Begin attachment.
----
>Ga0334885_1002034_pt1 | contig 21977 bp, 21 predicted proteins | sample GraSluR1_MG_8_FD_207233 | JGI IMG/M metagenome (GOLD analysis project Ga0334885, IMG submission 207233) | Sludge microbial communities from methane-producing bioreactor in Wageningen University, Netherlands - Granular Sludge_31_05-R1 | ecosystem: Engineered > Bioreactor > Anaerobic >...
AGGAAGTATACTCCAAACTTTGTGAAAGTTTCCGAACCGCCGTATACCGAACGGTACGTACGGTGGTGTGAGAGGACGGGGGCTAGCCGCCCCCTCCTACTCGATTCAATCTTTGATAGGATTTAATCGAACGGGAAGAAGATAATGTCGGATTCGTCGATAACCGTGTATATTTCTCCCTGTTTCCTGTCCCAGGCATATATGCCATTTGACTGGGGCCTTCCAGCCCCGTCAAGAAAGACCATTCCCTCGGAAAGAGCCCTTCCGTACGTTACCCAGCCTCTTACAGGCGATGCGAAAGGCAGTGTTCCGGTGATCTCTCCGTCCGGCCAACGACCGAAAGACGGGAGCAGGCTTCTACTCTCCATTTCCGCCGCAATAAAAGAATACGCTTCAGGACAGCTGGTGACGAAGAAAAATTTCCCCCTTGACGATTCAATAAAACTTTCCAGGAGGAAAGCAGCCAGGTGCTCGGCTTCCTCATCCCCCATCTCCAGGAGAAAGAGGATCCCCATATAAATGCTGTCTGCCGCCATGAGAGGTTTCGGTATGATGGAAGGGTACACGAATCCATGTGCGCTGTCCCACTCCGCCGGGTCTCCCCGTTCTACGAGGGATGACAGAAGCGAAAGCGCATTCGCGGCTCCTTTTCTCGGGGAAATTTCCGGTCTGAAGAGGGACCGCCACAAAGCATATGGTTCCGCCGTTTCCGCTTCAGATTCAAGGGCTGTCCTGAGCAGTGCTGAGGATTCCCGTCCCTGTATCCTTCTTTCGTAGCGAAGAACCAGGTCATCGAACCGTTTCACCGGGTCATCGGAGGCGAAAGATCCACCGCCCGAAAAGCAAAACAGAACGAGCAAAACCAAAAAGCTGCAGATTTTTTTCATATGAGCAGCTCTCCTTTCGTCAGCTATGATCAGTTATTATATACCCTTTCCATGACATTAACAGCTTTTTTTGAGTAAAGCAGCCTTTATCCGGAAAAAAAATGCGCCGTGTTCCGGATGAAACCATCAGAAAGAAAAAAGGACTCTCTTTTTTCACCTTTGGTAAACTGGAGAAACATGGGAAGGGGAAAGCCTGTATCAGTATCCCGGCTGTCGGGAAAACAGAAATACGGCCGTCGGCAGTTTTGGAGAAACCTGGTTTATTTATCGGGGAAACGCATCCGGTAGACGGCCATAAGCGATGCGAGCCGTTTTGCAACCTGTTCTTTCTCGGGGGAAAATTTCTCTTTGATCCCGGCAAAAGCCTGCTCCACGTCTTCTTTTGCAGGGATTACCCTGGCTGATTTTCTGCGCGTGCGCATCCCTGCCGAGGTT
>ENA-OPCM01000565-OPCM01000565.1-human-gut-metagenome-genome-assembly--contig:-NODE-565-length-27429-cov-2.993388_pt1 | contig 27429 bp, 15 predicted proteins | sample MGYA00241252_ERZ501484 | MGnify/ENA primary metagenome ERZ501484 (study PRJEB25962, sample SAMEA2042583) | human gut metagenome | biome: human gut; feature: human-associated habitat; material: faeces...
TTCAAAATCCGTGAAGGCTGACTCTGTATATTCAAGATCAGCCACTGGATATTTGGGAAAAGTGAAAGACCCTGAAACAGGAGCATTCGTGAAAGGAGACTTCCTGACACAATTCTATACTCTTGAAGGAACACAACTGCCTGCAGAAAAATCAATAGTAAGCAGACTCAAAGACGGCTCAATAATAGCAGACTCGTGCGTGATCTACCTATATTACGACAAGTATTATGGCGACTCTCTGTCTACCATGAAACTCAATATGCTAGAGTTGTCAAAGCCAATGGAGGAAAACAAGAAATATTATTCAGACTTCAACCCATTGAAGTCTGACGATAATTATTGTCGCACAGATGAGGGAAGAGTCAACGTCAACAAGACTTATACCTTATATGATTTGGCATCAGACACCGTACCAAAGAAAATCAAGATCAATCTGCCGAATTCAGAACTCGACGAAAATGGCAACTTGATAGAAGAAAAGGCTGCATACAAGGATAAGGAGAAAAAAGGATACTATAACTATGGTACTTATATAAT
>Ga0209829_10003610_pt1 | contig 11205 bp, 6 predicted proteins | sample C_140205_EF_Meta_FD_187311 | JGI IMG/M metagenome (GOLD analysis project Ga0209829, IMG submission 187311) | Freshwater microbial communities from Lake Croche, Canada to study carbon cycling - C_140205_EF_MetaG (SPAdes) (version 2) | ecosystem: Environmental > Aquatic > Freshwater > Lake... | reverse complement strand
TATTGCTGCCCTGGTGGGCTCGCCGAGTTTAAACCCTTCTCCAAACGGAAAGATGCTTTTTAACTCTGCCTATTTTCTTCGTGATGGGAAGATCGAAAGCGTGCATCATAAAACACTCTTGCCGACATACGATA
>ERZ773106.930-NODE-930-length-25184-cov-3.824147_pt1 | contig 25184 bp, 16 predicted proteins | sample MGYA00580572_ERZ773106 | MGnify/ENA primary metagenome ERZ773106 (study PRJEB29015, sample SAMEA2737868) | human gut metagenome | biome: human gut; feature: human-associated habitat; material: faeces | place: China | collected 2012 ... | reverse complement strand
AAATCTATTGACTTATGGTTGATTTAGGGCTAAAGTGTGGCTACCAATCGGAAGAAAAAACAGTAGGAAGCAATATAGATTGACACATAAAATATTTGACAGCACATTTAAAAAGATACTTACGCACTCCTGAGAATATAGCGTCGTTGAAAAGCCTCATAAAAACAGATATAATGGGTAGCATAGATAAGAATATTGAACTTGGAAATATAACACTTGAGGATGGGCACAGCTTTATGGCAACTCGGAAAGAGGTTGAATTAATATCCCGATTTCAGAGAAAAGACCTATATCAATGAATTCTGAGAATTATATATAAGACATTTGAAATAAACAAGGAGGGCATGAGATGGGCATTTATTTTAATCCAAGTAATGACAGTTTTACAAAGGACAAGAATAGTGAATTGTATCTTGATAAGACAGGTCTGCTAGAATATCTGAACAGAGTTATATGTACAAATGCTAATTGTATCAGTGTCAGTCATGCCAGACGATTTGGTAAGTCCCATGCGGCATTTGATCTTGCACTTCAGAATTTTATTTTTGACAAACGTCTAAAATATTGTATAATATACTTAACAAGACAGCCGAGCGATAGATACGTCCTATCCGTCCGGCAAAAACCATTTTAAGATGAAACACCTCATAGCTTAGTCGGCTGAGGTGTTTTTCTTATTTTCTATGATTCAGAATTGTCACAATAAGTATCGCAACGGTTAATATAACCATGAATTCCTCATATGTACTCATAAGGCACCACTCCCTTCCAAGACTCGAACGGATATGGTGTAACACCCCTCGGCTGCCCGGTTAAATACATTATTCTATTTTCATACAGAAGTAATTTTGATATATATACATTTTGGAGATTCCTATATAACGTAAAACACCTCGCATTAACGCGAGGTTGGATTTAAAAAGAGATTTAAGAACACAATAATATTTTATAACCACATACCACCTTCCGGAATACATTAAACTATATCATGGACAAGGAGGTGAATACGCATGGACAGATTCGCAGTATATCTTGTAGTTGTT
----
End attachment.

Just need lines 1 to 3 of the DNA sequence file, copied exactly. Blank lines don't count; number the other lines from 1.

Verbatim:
>Ga0334885_1002034_pt1 | contig 21977 bp, 21 predicted proteins | sample GraSluR1_MG_8_FD_207233 | JGI IMG/M metagenome (GOLD analysis project Ga0334885, IMG submission 207233) | Sludge microbial communities from methane-producing bioreactor in Wageningen University, Netherlands - Granular Sludge_31_05-R1 | ecosystem: Engineered > Bioreactor > Anaerobic >...
AGGAAGTATACTCCAAACTTTGTGAAAGTTTCCGAACCGCCGTATACCGAACGGTACGTACGGTGGTGTGAGAGGACGGGGGCTAGCCGCCCCCTCCTACTCGATTCAATCTTTGATAGGATTTAATCGAACGGGAAGAAGATAATGTCGGATTCGTCGATAACCGTGTATATTTCTCCCTGTTTCCTGTCCCAGGCATATATGCCATTTGACTGGGGCCTTCCAGCCCCGTCAAGAAAGACCATTCCCTCGGAAAGAGCCCTTCCGTACGTTACCCAGCCTCTTACAGGCGATGCGAAAGGCAGTGTTCCGGTGATCTCTCCGTCCGGCCAACGACCGAAAGACGGGAGCAGGCTTCTACTCTCCATTTCCGCCGCAATAAAAGAATACGCTTCAGGACAGCTGGTGACGAAGAAAAATTTCCCCCTTGACGATTCAATAAAACTTTCCAGGAGGAAAGCAGCCAGGTGCTCGGCTTCCTCATCCCCCATCTCCAGGAGAAAGAGGATCCCCATATAAATGCTGTCTGCCGCCATGAGAGGTTTCGGTATGATGGAAGGGTACACGAATCCATGTGCGCTGTCCCACTCCGCCGGGTCTCCCCGTTCTACGAGGGATGACAGAAGCGAAAGCGCATTCGCGGCTCCTTTTCTCGGGGAAATTTCCGGTCTGAAGAGGGACCGCCACAAAGCATATGGTTCCGCCGTTTCCGCTTCAGATTCAAGGGCTGTCCTGAGCAGTGCTGAGGATTCCCGTCCCTGTATCCTTCTTTCGTAGCGAAGAACCAGGTCATCGAACCGTTTCACCGGGTCATCGGAGGCGAAAGATCCACCGCCCGAAAAGCAAAACAGAACGAGCAAAACCAAAAAGCTGCAGATTTTTTTCATATGAGCAGCTCTCCTTTCGTCAGCTATGATCAGTTATTATATACCCTTTCCATGACATTAACAGCTTTTTTTGAGTAAAGCAGCCTTTATCCGGAAAAAAAATGCGCCGTGTTCCGGATGAAACCATCAGAAAGAAAAAAGGACTCTCTTTTTTCACCTTTGGTAAACTGGAGAAACATGGGAAGGGGAAAGCCTGTATCAGTATCCCGGCTGTCGGGAAAACAGAAATACGGCCGTCGGCAGTTTTGGAGAAACCTGGTTTATTTATCGGGGAAACGCATCCGGTAGACGGCCATAAGCGATGCGAGCCGTTTTGCAACCTGTTCTTTCTCGGGGGAAAATTTCTCTTTGATCCCGGCAAAAGCCTGCTCCACGTCTTCTTTTGCAGGGATTACCCTGGCTGATTTTCTGCGCGTGCGCATCCCTGCCGAGGTT
>ENA-OPCM01000565-OPCM01000565.1-human-gut-metagenome-genome-assembly--contig:-NODE-565-length-27429-cov-2.993388_pt1 | contig 27429 bp, 15 predicted proteins | sample MGYA00241252_ERZ501484 | MGnify/ENA primary metagenome ERZ501484 (study PRJEB25962, sample SAMEA2042583) | human gut metagenome | biome: human gut; feature: human-associated habitat; material: faeces...